She continues, “Specifically, I’m using the word freedom even though she’s in detention, and she doesn’t really seem so free, but I wanted to play around with that. That energy of freedom in her relationship with Fred, with Mark Tuello, with June and with Rita, the key people that she sees in her limited time and space, and how everything really does become strategic at this point, because she’s in prison essentially.”
One of the season’s most dramatic reunions so far was when June went to visit Serena in prison, and as she begged for June’s forgiveness, June stood over her and yelled at her in very much the same way Serena did to June in season 1. “It is hard to trust her because you see the wheels turning in her brain even when she’s begging for forgiveness from June,” Strahovski says of that scene. “I think there’s a huge genuine part of her that really does want that forgiveness, but it’s purely for selfish reasons. I think she believes that God is going to turn around and kill her baby if she doesn’t beg for forgiveness. It’s not because she is really that sorry, I don’t think.”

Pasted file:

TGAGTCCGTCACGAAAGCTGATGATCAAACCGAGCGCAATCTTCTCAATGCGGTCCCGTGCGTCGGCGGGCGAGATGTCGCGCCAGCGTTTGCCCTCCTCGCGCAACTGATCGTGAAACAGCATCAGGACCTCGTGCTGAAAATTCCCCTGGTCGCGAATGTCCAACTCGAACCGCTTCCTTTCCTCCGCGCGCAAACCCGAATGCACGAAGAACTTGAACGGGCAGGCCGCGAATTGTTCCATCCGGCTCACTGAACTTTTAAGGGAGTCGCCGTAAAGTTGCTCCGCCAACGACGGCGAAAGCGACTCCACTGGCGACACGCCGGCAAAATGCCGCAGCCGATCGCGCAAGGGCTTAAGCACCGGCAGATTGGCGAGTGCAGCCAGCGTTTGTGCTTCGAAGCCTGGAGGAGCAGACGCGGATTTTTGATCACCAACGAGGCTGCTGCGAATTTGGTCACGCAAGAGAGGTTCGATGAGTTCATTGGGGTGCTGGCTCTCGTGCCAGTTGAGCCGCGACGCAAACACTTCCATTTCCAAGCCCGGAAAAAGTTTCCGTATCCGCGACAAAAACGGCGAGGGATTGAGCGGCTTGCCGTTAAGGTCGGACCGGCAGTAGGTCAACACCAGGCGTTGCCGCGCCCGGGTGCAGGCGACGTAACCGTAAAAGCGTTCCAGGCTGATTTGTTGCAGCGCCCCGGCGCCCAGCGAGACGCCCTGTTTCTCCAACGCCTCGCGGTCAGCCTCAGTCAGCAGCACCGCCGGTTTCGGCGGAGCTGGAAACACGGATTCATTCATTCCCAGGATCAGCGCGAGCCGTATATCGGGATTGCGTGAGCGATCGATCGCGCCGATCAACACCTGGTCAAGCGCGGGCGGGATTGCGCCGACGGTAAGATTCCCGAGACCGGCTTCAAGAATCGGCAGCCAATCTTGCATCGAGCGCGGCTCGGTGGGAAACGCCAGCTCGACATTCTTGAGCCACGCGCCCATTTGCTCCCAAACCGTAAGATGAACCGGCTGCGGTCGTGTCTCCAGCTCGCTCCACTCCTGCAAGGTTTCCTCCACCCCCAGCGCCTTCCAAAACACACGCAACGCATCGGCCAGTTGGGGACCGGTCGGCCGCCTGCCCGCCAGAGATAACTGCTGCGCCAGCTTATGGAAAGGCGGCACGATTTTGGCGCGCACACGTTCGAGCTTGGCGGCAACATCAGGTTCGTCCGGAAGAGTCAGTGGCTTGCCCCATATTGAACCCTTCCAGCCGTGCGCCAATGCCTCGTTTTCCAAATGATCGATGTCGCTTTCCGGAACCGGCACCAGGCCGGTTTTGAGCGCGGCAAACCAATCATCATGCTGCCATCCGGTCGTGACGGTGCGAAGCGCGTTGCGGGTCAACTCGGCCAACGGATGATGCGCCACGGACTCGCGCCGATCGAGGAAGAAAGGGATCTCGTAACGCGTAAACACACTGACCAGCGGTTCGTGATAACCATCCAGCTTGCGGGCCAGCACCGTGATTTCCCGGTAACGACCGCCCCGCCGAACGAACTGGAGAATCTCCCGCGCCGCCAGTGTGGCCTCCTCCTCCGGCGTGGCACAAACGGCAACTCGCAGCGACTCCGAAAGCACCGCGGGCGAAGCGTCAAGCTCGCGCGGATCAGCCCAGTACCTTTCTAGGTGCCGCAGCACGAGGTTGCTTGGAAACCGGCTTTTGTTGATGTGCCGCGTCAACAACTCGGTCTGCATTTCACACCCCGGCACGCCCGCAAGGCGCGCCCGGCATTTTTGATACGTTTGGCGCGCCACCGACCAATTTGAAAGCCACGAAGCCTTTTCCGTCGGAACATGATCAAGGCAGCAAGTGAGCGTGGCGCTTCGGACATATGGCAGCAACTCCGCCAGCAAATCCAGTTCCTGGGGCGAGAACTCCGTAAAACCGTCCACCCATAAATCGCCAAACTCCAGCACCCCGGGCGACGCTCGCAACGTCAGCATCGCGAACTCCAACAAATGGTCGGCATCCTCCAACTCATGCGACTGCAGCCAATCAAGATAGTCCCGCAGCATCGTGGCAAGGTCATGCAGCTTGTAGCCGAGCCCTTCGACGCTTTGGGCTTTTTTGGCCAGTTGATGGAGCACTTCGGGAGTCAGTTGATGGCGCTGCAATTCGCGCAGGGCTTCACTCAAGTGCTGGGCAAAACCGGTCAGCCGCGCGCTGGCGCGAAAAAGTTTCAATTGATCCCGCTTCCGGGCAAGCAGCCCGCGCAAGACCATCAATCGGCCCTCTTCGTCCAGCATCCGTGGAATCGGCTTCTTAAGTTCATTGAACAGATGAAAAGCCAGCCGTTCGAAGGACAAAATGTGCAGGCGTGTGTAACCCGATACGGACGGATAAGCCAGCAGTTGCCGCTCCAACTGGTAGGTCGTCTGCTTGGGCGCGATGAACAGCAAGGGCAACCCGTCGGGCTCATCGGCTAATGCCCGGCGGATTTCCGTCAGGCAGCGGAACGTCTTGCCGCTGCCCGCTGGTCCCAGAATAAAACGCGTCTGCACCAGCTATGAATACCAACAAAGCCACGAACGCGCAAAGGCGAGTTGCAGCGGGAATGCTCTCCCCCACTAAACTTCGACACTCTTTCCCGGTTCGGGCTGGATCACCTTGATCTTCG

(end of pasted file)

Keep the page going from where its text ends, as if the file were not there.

The final minutes of last week’s penultimate episode revealed that Fred agreed to give up Gilead’s secrets in exchange for his freedom, setting in motion what could be an explosive finale. Strahovski can’t say much, but when asked about the finale, she says that when she read the script, her “jaw was on the floor.”
“I’m genuinely excited about what everyone’s going to think about it, because for me personally, it’s the most satisfying season finale that Handmaid’s has had to date, so it’s just exciting,” she teases. “I can’t help but smile when people ask me about it, because I just can’t wait for everyone to see it.”
The season 4 finale of The Handmaid’s Tale will be available Wednesday on Hulu.